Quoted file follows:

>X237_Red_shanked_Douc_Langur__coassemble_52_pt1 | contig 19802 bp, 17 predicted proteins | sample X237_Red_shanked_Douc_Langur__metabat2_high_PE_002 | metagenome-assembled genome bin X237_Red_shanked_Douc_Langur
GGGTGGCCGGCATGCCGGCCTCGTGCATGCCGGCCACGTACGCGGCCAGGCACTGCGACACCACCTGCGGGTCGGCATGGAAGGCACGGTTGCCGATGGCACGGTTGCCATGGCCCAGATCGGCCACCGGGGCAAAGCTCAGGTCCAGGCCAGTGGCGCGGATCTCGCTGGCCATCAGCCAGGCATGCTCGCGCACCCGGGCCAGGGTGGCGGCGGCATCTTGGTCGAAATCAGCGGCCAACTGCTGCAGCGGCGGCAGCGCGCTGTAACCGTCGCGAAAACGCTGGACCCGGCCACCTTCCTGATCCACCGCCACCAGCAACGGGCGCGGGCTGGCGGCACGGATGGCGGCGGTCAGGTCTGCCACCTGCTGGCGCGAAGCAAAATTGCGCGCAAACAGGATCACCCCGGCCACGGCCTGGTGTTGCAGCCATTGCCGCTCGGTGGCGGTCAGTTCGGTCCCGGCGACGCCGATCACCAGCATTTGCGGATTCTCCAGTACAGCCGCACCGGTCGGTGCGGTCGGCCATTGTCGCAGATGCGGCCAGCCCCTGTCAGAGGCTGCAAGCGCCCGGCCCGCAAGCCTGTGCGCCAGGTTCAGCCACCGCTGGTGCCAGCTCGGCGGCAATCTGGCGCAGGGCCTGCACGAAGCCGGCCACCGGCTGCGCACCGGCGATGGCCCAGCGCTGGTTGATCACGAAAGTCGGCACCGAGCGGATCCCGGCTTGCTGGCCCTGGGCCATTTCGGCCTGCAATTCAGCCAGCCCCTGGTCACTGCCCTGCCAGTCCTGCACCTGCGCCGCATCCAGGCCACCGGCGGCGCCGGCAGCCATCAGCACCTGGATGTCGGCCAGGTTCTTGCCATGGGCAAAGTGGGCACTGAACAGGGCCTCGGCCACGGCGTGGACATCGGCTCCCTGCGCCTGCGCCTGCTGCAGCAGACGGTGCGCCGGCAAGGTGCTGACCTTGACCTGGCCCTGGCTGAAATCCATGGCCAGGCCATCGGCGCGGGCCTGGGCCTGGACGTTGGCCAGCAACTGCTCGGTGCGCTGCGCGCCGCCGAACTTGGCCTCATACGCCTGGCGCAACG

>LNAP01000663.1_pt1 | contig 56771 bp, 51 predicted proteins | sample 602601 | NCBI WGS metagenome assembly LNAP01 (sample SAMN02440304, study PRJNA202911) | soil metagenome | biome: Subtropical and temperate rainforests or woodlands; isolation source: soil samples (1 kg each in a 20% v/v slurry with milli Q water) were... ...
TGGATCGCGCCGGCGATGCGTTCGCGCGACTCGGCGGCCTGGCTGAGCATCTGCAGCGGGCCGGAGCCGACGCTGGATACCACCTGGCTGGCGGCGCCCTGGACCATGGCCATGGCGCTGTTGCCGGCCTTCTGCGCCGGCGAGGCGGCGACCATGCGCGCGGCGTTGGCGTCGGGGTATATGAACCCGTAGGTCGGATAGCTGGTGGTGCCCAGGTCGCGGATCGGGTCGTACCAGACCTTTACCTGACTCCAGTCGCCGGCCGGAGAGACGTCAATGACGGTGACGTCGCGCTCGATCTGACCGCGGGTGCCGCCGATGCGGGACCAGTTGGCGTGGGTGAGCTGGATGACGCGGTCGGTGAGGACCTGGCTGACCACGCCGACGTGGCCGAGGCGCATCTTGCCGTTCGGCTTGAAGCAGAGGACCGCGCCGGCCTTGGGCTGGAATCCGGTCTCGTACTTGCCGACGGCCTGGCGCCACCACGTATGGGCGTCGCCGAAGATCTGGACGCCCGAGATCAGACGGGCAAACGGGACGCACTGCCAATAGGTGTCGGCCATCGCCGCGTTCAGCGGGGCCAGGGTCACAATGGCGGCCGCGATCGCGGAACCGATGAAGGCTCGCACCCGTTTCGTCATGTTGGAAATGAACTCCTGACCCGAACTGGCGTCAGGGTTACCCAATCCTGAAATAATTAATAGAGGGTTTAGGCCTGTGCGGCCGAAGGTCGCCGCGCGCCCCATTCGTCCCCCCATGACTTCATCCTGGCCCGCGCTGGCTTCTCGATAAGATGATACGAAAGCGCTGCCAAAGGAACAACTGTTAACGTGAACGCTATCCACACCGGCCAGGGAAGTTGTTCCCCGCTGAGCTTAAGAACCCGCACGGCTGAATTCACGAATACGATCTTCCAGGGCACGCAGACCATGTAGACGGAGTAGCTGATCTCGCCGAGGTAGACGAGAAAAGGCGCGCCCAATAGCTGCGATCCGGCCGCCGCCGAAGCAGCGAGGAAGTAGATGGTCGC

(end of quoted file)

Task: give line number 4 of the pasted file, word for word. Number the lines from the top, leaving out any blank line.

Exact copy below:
TGGATCGCGCCGGCGATGCGTTCGCGCGACTCGGCGGCCTGGCTGAGCATCTGCAGCGGGCCGGAGCCGACGCTGGATACCACCTGGCTGGCGGCGCCCTGGACCATGGCCATGGCGCTGTTGCCGGCCTTCTGCGCCGGCGAGGCGGCGACCATGCGCGCGGCGTTGGCGTCGGGGTATATGAACCCGTAGGTCGGATAGCTGGTGGTGCCCAGGTCGCGGATCGGGTCGTACCAGACCTTTACCTGACTCCAGTCGCCGGCCGGAGAGACGTCAATGACGGTGACGTCGCGCTCGATCTGACCGCGGGTGCCGCCGATGCGGGACCAGTTGGCGTGGGTGAGCTGGATGACGCGGTCGGTGAGGACCTGGCTGACCACGCCGACGTGGCCGAGGCGCATCTTGCCGTTCGGCTTGAAGCAGAGGACCGCGCCGGCCTTGGGCTGGAATCCGGTCTCGTACTTGCCGACGGCCTGGCGCCACCACGTATGGGCGTCGCCGAAGATCTGGACGCCCGAGATCAGACGGGCAAACGGGACGCACTGCCAATAGGTGTCGGCCATCGCCGCGTTCAGCGGGGCCAGGGTCACAATGGCGGCCGCGATCGCGGAACCGATGAAGGCTCGCACCCGTTTCGTCATGTTGGAAATGAACTCCTGACCCGAACTGGCGTCAGGGTTACCCAATCCTGAAATAATTAATAGAGGGTTTAGGCCTGTGCGGCCGAAGGTCGCCGCGCGCCCCATTCGTCCCCCCATGACTTCATCCTGGCCCGCGCTGGCTTCTCGATAAGATGATACGAAAGCGCTGCCAAAGGAACAACTGTTAACGTGAACGCTATCCACACCGGCCAGGGAAGTTGTTCCCCGCTGAGCTTAAGAACCCGCACGGCTGAATTCACGAATACGATCTTCCAGGGCACGCAGACCATGTAGACGGAGTAGCTGATCTCGCCGAGGTAGACGAGAAAAGGCGCGCCCAATAGCTGCGATCCGGCCGCCGCCGAAGCAGCGAGGAAGTAGATGGTCGC